McGuire v. State of Ohio
Order Adopting 12 Report and Recommendation. Judge Jack Zouhary on 2/28/2017. (D,L)
IN THE UNITED STATES DISTRICT COURT
FOR THE NORTHERN DISTRICT OF OHIO
Charles Edward McGuire, Jr.,
Case No. 3:16 CV 910
REPORT AND RECOMMENDATION
-vsJUDGE JACK ZOUHARY
State of Ohio,
Petitioner pro se Charles McGuire, a state prisoner, filed a Petition for Writ of Habeas Corpus
under 28 U.S.C. § 2254 asserting five grounds for relief (Doc. 1). The case was referred to Magistrate
Judge Kathleen Burke for a Report and Recommendation (“R&R”). The State of Ohio, through
Warden John Coleman, filed a Return of Writ (Doc. 9), and McGuire filed a Traverse (Doc. 11).
Judge Burke recommended this Court dismiss in part and deny in part the Petition (Doc. 12), and
McGuire objected (Doc. 13). Accordingly, this Court has reviewed de novo those portions of the
R&R challenged in the Objection. See 28 U.S.C. § 636(b)(1); Hill v. Duriron Co., 656 F.2d 1208,
1213 (6th Cir. 1981).
As McGuire does not meaningfully object to the procedural history and facts set forth in the
R&R (Doc. 12 at 2–6), this Court incorporates them by reference and briefly summarizes the timeline
of McGuire’s state court appeals.
In July 2013, an Ohio jury found McGuire guilty of aggravated robbery, aggravated burglary,
and murder. He appealed, arguing prosecutorial misconduct based on false, misleading, or otherwise
improper statements at trial; insufficient evidence to sustain the conviction; the weight of the evidence
did not support the verdict; and error in imposing a mandatory sentence for aggravated robbery. In
May 2015, the Ohio appellate court overruled the first three assignments of error, but sustained the
fourth and remanded for resentencing. The Ohio Supreme Court declined jurisdiction in September
2015 (id. at 4). Earlier the same month, the state appellate court denied McGuire’s Rule 26(B)
Application to Reopen Appeal based on ineffective assistance of appellate counsel (id. at 5). The
Ohio Supreme Court declined jurisdiction of that appeal in January 2016 (id.). McGuire filed this
habeas Petition four months later.
The Petition raises five grounds for relief: (1) hearsay, (2) improper statements by the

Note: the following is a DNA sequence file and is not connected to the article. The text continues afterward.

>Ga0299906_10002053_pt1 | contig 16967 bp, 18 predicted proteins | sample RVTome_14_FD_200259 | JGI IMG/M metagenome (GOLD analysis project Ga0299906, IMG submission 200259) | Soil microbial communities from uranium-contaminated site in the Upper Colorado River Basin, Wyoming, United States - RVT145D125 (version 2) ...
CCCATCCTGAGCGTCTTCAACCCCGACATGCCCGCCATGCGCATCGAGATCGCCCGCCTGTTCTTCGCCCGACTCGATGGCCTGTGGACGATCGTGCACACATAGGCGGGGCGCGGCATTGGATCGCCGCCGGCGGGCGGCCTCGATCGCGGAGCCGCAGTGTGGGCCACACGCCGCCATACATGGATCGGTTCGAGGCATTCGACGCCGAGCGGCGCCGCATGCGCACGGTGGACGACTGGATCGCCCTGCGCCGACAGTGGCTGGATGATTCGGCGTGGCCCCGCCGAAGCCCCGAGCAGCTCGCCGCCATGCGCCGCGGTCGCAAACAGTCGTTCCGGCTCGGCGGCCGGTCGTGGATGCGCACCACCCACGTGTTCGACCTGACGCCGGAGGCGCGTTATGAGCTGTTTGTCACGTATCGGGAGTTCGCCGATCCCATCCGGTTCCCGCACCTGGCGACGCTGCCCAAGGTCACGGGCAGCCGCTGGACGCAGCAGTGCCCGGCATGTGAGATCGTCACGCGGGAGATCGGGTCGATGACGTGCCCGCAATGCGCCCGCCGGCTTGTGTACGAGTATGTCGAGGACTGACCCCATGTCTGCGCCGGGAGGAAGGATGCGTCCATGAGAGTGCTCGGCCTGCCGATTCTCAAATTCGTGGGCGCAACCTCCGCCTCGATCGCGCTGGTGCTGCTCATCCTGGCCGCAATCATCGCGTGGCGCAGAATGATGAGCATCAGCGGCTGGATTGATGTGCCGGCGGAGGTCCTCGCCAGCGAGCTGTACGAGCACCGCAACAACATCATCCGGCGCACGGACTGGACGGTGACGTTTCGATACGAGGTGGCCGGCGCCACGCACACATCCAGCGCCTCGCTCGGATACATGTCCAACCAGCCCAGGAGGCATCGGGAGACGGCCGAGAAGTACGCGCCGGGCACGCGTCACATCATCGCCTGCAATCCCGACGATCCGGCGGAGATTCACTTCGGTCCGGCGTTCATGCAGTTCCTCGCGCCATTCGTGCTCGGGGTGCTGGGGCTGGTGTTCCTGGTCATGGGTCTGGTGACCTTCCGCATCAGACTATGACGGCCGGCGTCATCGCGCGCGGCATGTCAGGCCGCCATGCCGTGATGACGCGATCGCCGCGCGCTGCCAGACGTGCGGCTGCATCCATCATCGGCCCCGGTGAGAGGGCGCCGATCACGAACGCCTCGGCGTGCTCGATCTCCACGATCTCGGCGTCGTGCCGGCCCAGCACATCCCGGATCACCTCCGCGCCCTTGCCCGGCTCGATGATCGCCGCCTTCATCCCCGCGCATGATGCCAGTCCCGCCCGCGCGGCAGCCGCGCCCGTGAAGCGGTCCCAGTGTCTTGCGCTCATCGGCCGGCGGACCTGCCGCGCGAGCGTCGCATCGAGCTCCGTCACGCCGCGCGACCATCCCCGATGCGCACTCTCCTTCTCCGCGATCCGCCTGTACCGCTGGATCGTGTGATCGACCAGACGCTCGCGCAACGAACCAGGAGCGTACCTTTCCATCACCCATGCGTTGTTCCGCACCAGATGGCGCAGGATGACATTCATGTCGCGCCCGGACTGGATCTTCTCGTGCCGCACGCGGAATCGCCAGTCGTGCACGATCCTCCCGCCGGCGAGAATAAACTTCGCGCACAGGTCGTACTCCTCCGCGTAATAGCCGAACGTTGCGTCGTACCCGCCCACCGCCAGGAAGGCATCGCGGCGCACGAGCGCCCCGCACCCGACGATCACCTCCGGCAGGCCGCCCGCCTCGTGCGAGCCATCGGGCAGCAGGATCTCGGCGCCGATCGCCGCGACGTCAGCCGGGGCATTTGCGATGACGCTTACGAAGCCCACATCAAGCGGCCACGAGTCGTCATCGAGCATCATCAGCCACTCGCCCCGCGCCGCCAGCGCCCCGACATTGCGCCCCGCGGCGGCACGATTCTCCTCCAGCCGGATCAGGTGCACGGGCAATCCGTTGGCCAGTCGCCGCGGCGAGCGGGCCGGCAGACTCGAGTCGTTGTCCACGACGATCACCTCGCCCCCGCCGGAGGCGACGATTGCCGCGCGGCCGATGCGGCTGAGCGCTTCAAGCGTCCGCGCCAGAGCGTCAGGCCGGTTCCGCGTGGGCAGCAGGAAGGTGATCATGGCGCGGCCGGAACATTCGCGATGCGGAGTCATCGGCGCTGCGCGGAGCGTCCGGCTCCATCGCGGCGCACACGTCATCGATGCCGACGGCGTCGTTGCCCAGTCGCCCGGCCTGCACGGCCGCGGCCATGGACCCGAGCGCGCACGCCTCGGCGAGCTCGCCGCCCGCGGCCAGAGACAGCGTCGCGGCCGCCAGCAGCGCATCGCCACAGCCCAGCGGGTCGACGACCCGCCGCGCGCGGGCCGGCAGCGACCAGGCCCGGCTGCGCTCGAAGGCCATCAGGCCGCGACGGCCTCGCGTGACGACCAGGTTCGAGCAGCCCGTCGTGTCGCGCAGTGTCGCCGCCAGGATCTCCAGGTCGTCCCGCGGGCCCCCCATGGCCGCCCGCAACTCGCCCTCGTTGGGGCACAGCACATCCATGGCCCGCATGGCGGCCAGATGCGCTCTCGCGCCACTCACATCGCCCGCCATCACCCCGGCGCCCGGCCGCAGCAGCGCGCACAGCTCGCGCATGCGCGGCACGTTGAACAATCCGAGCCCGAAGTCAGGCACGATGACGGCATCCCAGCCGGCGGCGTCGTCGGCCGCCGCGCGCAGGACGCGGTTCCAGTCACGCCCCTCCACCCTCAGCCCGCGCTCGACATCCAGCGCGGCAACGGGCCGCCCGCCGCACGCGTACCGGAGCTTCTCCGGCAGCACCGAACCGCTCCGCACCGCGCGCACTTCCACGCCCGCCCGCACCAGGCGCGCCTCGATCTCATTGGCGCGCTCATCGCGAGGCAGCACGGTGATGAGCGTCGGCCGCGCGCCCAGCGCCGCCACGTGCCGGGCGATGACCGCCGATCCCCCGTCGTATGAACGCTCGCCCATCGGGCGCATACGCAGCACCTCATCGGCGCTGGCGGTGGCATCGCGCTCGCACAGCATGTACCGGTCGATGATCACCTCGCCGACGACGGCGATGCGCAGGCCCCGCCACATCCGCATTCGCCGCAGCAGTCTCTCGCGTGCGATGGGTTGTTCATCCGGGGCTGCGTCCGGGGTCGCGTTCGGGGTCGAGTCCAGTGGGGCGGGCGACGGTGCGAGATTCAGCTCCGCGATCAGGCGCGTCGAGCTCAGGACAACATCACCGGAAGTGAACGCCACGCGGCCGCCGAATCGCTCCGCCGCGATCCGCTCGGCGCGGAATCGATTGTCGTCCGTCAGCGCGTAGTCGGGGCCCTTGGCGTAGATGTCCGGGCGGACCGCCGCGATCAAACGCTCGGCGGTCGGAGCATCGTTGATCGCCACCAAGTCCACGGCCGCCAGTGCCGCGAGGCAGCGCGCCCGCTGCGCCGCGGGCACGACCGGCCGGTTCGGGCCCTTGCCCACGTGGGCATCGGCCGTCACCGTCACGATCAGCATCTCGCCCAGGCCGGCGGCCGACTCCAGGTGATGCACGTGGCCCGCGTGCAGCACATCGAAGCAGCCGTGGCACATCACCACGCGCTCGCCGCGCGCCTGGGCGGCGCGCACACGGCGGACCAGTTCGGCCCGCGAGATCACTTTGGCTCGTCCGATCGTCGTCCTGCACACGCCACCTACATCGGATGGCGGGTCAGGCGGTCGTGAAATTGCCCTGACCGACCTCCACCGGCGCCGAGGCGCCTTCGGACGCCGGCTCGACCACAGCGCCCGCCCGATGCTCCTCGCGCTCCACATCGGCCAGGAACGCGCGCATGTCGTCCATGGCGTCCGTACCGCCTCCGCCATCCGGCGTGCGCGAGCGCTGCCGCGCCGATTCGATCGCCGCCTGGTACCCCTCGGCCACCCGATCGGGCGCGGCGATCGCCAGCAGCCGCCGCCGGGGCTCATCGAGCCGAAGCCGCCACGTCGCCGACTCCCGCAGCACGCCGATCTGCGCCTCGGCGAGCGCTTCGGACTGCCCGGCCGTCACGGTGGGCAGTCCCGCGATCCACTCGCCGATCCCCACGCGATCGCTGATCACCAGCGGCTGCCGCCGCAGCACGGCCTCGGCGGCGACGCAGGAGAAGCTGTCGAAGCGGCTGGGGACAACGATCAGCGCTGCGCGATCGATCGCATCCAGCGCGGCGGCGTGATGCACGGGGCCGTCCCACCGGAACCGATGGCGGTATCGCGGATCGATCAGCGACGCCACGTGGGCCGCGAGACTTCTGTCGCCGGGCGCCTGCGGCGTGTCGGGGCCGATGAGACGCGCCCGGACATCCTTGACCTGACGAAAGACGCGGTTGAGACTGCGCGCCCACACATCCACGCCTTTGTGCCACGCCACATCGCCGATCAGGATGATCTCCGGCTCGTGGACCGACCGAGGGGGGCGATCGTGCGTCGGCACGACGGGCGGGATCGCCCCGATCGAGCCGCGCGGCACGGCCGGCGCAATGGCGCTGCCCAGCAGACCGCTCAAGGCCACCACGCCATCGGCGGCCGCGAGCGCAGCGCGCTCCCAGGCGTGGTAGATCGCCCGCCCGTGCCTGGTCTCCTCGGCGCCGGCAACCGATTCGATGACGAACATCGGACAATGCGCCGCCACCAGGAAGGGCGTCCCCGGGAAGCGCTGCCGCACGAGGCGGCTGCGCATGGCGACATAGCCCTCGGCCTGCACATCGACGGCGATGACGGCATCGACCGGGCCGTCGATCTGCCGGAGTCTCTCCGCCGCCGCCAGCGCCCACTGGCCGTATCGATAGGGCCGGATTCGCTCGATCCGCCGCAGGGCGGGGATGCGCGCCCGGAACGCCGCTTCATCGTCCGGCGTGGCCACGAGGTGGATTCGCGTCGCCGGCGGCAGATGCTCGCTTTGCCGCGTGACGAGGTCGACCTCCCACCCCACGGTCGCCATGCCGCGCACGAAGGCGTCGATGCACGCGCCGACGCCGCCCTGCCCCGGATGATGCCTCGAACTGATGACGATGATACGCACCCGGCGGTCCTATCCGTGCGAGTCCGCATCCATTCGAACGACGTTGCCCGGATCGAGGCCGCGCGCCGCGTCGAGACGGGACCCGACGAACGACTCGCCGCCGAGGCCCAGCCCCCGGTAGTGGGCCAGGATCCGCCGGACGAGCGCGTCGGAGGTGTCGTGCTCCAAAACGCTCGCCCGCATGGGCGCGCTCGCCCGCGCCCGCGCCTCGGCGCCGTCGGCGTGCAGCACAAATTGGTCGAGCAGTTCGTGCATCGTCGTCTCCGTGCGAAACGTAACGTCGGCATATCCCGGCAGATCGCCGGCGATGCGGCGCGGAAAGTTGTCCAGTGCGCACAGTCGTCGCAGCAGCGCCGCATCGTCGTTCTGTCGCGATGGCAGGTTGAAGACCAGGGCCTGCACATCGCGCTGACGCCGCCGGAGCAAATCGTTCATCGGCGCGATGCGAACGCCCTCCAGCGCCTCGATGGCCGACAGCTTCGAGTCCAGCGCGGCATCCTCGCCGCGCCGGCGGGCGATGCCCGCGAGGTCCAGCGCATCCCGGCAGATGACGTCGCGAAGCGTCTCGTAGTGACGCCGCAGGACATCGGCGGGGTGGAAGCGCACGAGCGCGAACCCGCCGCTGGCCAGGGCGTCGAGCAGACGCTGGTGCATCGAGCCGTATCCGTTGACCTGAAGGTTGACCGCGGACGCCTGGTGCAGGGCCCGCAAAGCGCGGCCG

prosecutor, (3) abandonment of a motion in limine, (4) juror bias, and (5) weight and sufficiency of
the evidence. The R&R recommends this Court dismiss the first four claims as procedurally
defaulted, dismiss a portion of the fifth claim as not cognizable, and deny the remainder of the fifth
claim on the merits.
Claim One: Hearsay
As the R&R correctly notes, McGuire failed to raise this claim on direct appeal (Doc. 12 at
30–31). Although McGuire’s Rule 26(B) Application claimed ineffective assistance of counsel for
failure to challenge the admission of alleged hearsay testimony, the Ohio appellate court determined
counsel was not ineffective (see id. at 31 n.7). McGuire did not challenge that ruling in the Petition
or Traverse, but he now raises an ineffective assistance of counsel argument in his Objection (Doc.
13 at 3–4). “Absent compelling reasons,” parties may not “raise at the district court stage new
arguments or issues that were not presented to the magistrate.” Murr v. United States, 200 F.3d 895,
902 n.1 (6th Cir. 2000). McGuire identifies no compelling reason to grant an exception here;
therefore, he has waived this argument, and his objection is overruled.
Claim Two: Improper Statements by Prosecutor
Only one of the allegedly improper statements was presented to the Ohio state courts as a
stand-alone claim for prosecutorial misconduct. As the R&R correctly observed, the others merely
formed a basis for McGuire’s ineffective assistance of trial counsel claim, and therefore they were not
preserved for purposes of federal habeas review (see Doc. 12 at 27–28). See Davie v. Mitchell, 547